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Article
October 1969

Incus Replacement Grafts in Monkeys

Author Affiliations

Columbus, Ohio
From the Ohio State University Hospital Department of Otolaryngology, Columbus, Ohio.

Arch Otolaryngol. 1969;90(4):445-448. doi:10.1001/archotol.1969.00770030447007
Abstract

MANY materials have been used successfully for the reconstruction of the middle ear. Ossicular remnants are the most widely used material for this purpose. These autografts are well tolerated and even retain some viability.1 When no remnants are available, other types of grafts have been incorporated with varying degrees of success. These include homografts,2 autogenous tragal cartilage,3 soft tissue,4 polyethylene, wire, and other materials.5 In certain situations there is still a need for a substance that is packaged, sterile, nonantigenic, and readily available.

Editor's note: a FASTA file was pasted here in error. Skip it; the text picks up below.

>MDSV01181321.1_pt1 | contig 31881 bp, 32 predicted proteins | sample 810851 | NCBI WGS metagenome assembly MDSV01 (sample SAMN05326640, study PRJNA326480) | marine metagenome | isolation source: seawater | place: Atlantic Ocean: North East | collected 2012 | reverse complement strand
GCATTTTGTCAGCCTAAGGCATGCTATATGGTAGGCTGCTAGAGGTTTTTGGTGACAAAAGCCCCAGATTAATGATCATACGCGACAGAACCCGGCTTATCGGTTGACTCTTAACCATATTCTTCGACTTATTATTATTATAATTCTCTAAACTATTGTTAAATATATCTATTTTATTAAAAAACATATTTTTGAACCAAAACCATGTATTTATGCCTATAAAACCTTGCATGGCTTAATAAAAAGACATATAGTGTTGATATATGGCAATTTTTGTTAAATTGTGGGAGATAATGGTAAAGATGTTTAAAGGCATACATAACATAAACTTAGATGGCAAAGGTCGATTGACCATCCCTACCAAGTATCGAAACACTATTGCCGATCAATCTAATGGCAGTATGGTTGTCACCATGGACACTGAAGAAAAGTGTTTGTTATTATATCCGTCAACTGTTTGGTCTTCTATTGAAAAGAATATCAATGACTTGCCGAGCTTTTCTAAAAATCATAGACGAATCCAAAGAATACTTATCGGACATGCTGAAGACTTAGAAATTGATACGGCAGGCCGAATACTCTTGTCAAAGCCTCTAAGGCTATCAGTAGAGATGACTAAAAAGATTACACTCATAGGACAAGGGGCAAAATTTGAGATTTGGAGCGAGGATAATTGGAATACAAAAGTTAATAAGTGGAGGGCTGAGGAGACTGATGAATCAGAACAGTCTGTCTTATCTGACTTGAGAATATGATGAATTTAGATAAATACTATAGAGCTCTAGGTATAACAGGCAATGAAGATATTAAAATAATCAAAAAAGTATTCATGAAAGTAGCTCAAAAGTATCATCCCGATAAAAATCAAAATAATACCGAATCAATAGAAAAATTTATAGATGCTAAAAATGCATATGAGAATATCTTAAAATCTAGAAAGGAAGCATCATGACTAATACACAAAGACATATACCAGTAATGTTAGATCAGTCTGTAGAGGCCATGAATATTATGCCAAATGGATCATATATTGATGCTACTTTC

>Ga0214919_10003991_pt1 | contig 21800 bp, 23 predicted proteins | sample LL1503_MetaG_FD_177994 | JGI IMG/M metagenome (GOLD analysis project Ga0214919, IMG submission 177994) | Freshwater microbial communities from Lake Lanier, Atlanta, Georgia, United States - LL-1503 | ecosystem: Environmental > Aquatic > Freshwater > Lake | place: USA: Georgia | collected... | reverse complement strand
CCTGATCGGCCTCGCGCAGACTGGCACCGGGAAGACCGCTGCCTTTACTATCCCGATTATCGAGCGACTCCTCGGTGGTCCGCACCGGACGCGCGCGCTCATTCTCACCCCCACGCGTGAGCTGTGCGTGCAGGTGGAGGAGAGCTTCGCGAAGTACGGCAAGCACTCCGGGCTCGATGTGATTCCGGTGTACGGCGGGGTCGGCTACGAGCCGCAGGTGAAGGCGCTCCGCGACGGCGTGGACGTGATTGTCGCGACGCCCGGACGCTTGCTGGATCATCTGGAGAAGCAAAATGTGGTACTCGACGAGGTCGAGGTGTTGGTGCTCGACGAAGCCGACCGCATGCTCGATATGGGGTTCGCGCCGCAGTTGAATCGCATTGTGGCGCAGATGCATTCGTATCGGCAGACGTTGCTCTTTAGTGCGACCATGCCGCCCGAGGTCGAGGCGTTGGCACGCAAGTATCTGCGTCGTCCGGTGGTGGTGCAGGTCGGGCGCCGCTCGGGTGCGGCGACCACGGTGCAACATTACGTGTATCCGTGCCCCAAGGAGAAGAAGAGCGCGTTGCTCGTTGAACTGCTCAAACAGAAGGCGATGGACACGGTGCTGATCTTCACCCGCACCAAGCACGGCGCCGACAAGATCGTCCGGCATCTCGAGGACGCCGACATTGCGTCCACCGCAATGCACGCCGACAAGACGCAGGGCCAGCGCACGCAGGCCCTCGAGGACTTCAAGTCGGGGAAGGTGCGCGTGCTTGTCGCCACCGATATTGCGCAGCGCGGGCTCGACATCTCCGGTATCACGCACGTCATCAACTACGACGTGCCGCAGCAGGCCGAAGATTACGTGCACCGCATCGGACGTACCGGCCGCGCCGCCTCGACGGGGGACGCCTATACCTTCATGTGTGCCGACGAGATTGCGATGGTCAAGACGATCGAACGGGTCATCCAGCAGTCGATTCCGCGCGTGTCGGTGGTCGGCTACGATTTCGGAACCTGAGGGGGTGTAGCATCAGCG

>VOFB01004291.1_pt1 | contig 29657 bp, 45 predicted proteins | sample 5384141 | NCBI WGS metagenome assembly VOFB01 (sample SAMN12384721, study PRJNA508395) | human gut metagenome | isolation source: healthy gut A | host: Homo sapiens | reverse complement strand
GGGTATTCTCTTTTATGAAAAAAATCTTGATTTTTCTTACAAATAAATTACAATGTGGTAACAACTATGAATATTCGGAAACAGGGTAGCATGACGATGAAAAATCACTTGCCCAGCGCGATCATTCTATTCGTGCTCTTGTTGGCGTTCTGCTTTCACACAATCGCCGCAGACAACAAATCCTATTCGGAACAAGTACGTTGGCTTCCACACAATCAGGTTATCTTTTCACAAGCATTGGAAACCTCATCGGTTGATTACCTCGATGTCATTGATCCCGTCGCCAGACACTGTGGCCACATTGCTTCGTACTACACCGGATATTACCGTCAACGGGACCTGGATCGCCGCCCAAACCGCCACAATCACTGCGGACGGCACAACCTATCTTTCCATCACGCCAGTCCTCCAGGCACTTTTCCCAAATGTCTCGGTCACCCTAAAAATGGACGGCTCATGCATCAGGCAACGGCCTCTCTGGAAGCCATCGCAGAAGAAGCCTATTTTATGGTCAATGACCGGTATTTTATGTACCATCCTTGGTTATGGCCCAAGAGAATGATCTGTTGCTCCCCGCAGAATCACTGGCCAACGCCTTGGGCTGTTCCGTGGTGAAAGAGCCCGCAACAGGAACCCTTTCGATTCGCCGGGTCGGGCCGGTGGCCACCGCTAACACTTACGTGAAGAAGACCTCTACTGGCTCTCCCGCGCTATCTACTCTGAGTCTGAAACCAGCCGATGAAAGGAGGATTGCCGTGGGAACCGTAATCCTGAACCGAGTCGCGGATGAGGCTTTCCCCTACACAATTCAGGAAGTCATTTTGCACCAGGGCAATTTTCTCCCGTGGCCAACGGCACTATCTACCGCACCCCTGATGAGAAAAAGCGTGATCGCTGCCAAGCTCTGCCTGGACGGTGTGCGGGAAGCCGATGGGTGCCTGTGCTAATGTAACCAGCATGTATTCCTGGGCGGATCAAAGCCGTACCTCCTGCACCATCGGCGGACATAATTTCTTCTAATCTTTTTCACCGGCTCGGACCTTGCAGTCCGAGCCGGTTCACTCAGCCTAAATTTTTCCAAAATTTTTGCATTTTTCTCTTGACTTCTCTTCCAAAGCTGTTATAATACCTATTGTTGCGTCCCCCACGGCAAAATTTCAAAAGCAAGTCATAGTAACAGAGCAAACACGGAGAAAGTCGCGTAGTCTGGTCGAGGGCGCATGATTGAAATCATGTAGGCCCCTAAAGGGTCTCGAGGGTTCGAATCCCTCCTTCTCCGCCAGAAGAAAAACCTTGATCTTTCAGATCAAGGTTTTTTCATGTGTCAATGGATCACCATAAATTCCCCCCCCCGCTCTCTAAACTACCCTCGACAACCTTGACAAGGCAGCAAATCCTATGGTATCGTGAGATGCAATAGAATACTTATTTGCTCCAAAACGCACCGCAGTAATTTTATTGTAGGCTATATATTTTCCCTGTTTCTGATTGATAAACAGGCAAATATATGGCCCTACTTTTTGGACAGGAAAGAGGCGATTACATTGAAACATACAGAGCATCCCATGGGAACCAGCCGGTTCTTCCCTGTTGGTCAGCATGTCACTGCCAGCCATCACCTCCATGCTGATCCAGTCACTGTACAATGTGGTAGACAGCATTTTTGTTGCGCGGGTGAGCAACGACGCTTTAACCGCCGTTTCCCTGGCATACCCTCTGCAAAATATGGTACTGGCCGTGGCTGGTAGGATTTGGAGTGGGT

Raymond-Jones6 reported on the use of deproteinized, lyophilized calf bone as a stapedectomy prosthesis in humans. His initial results were encouraging, but there have been no further reports and no animal studies have been done. The purpose of this study was to examine the response of the monkey middle ear to this material. Since autogenous bone has such proven value

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